I read two very interesting articles last week about the Presbyterian Church in the USA. They have voted to: (1) allow their pastors to officiate at same-sex marriages in states where such marriages are legal; and (2) stop investing in companies that provide the goods and services used by Israel to harass Palestinians – in particular, destroying their homes. The Presbyterian Church “no longer wanted to profit from investing in companies that have a hand in the destruction of people’s homes and lives. … it will now shift some of its investments into economic development programs in the Palestinian territories.”
What I find interesting about this is how quickly people get up in arms over such decisions. People are quick to protest and even threaten to leave the church. This got me thinking about the whole history of Christianity. Ever since the Roman Catholic and Eastern Orthodox Churches split in 1054, it’s been one disagreement after another, causing Christians to be divided into more and more denominations. When will this ever end?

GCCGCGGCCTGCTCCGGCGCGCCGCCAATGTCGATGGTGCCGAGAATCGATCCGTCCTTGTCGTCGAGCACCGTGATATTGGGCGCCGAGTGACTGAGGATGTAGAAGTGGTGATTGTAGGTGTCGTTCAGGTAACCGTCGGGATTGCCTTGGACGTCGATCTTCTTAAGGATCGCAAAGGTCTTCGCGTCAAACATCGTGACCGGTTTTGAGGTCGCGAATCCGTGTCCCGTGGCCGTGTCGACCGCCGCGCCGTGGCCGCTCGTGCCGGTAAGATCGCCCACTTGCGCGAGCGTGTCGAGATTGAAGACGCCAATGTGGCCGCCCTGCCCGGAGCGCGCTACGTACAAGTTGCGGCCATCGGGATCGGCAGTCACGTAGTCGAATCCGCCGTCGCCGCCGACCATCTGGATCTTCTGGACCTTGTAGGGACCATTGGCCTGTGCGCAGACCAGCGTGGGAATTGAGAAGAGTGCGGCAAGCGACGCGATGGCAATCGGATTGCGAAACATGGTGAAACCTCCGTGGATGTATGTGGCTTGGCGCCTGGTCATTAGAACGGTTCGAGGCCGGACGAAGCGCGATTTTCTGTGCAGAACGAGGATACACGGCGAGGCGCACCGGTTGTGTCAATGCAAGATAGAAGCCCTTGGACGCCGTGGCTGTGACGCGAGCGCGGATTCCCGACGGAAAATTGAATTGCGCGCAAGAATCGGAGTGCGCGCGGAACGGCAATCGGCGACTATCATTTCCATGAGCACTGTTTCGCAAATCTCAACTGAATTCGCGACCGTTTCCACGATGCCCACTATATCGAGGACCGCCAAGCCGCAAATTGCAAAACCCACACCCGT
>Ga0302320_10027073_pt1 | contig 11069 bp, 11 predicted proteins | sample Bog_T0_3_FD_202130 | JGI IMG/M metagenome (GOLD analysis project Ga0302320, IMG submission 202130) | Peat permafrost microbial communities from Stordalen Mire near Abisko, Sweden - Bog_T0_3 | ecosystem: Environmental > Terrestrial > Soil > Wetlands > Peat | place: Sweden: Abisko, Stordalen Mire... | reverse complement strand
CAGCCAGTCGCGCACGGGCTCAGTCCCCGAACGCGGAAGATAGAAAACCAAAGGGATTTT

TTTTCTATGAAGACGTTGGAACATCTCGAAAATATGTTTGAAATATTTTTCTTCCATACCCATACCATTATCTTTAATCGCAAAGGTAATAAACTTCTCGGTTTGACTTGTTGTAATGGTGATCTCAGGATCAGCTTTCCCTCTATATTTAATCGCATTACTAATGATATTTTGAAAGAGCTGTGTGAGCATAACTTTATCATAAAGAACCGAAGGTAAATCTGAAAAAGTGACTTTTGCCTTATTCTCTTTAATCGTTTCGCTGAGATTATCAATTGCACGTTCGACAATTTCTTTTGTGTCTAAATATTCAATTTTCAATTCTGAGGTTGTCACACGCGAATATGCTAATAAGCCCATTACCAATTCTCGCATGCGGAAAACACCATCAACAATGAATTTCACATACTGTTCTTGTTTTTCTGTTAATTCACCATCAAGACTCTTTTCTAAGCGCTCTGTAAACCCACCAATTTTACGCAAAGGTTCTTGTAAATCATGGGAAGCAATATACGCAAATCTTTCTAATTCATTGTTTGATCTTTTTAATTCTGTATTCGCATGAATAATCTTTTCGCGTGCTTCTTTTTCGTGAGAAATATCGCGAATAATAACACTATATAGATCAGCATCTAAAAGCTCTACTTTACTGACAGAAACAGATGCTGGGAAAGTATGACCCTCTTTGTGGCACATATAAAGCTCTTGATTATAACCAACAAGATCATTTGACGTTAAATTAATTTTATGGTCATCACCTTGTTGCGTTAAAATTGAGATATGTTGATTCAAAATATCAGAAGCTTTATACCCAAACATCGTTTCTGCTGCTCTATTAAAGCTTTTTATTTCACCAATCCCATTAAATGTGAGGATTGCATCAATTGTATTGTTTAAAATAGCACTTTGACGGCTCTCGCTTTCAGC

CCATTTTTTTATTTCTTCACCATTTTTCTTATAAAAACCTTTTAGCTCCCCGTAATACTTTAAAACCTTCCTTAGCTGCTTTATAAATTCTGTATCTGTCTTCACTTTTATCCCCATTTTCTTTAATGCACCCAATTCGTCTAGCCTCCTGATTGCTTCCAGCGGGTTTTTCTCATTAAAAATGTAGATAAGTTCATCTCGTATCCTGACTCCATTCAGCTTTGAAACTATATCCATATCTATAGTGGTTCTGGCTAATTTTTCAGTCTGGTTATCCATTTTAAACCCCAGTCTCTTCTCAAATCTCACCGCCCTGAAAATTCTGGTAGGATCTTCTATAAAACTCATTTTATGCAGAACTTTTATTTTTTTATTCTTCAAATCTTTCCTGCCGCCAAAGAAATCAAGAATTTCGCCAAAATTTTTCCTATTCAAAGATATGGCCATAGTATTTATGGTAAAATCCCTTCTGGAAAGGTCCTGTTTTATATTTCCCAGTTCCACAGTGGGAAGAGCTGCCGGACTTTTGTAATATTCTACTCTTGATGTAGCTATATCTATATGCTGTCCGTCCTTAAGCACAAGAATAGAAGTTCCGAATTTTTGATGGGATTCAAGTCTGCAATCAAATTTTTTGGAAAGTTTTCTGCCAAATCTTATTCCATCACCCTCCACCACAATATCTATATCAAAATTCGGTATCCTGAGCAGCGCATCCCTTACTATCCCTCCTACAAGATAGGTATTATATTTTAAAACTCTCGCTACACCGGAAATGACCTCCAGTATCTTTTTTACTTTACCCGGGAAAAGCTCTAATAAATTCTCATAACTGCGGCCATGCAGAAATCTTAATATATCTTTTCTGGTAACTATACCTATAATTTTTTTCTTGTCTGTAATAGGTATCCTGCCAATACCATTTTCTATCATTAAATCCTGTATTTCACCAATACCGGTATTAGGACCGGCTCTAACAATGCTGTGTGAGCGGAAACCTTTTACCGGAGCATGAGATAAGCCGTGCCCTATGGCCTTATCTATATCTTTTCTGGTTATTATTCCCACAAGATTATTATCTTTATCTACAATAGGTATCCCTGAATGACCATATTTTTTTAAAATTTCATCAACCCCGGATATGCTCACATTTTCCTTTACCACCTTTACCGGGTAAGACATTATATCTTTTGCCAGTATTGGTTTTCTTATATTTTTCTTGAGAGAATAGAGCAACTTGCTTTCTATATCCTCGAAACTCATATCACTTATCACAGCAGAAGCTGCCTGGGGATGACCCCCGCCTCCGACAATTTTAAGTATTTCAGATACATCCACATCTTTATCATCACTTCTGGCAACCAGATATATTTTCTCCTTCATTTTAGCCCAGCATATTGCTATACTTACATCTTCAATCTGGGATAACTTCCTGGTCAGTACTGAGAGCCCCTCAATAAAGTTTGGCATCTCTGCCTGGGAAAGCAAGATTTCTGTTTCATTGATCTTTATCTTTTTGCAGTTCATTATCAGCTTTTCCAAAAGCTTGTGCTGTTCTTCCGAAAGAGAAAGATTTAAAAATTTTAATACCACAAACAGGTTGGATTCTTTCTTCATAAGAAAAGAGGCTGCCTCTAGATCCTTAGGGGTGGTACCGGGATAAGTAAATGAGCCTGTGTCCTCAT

I wonder how things might have been different if everyone had just stayed together – and accepted the fact that there will be disagreements. As long as a person loves the Lord Jesus Christ and desires to follow the two greatest commandments as taught by the Lord – “You shall love the Lord your God with all your heart, and with all your soul, and with all your mind. This is the great and foremost commandment. The second is like it, You shall love your neighbor as yourself. On these two commandments depend the whole Law and the Prophets” (Matthew 22:37-40) – then that person remains part of the Church. Christianity would be so much more credible if everyone truly felt welcome.
This subject touches me personally because I often feel external pressure to leave the Church because I don’t believe all the man-made doctrines that we’re “supposed” to believe as Christians. Yet, in the depths of my heart and spirit, I feel that I belong, that Jesus WANTS me to stay, to refuse to give in to those who try to make me feel somehow unworthy to be a member of the Church.
Why does it matter if we have different beliefs, if we disagree with the most recent votes or changes in teaching? My hope for Christianity – and for the whole world – is that we can learn to stay together, to love each other, regardless of our differences. Instead of creating more and more divisions, may we look for ways to reunite and stay united. Although we differ in some respects, we have one main point of union: We are all children of one heavenly Father who loves each one of us unconditionally. Let us celebrate that love!